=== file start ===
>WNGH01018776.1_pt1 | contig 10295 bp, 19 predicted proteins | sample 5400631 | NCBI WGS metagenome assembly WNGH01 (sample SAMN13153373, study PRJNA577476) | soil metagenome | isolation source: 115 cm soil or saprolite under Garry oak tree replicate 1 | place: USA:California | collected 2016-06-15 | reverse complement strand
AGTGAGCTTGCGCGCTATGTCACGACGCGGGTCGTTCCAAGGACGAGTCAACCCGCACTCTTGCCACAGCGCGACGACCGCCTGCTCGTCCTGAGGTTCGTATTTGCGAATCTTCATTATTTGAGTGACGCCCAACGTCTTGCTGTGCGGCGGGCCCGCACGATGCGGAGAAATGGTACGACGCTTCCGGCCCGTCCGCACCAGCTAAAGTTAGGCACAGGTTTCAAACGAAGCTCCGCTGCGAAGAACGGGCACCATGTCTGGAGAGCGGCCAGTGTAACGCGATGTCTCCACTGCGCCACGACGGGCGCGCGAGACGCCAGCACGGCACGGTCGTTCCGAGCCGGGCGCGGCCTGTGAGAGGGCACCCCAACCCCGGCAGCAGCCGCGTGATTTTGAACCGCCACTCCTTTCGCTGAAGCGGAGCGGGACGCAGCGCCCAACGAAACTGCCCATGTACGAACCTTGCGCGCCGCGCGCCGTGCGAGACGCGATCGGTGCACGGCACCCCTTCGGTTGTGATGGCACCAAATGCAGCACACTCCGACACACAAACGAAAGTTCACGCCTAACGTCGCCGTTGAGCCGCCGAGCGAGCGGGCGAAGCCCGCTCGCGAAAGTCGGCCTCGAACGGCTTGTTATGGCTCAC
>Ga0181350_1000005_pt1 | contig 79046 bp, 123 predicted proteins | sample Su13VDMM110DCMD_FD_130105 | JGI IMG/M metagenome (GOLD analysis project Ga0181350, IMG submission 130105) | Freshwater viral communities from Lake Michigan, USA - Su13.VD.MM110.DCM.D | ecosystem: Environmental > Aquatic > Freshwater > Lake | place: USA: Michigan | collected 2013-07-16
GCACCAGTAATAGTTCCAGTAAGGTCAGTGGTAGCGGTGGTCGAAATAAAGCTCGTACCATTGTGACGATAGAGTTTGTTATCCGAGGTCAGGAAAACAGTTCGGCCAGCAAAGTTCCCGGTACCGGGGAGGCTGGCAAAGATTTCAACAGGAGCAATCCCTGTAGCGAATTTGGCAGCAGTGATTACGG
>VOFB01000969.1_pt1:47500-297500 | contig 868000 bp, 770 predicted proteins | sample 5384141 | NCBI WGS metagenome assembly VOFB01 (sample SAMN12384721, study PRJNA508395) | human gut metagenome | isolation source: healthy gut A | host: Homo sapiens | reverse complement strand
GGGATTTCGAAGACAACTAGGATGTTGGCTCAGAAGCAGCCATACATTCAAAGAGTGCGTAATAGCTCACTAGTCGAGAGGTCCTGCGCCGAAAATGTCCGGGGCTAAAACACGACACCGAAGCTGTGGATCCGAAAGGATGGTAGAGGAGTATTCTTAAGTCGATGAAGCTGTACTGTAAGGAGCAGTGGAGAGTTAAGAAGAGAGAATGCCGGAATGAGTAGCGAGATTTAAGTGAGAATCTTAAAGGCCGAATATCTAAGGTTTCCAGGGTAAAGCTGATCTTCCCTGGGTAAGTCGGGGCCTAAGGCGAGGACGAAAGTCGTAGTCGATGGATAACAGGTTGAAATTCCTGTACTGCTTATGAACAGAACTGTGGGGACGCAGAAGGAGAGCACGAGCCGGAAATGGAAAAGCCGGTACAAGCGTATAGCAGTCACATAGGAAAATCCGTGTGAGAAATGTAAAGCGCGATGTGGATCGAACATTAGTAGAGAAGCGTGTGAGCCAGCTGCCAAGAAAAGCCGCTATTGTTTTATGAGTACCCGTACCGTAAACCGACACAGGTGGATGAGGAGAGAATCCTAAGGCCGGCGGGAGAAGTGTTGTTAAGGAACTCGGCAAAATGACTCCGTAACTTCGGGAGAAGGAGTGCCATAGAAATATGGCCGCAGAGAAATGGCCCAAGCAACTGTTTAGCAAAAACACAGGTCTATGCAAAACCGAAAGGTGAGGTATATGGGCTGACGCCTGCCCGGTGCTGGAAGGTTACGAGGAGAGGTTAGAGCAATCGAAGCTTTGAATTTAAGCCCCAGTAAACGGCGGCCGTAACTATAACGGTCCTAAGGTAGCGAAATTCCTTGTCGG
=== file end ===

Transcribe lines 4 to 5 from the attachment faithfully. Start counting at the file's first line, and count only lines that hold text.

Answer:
GCACCAGTAATAGTTCCAGTAAGGTCAGTGGTAGCGGTGGTCGAAATAAAGCTCGTACCATTGTGACGATAGAGTTTGTTATCCGAGGTCAGGAAAACAGTTCGGCCAGCAAAGTTCCCGGTACCGGGGAGGCTGGCAAAGATTTCAACAGGAGCAATCCCTGTAGCGAATTTGGCAGCAGTGATTACGG
>VOFB01000969.1_pt1:47500-297500 | contig 868000 bp, 770 predicted proteins | sample 5384141 | NCBI WGS metagenome assembly VOFB01 (sample SAMN12384721, study PRJNA508395) | human gut metagenome | isolation source: healthy gut A | host: Homo sapiens | reverse complement strand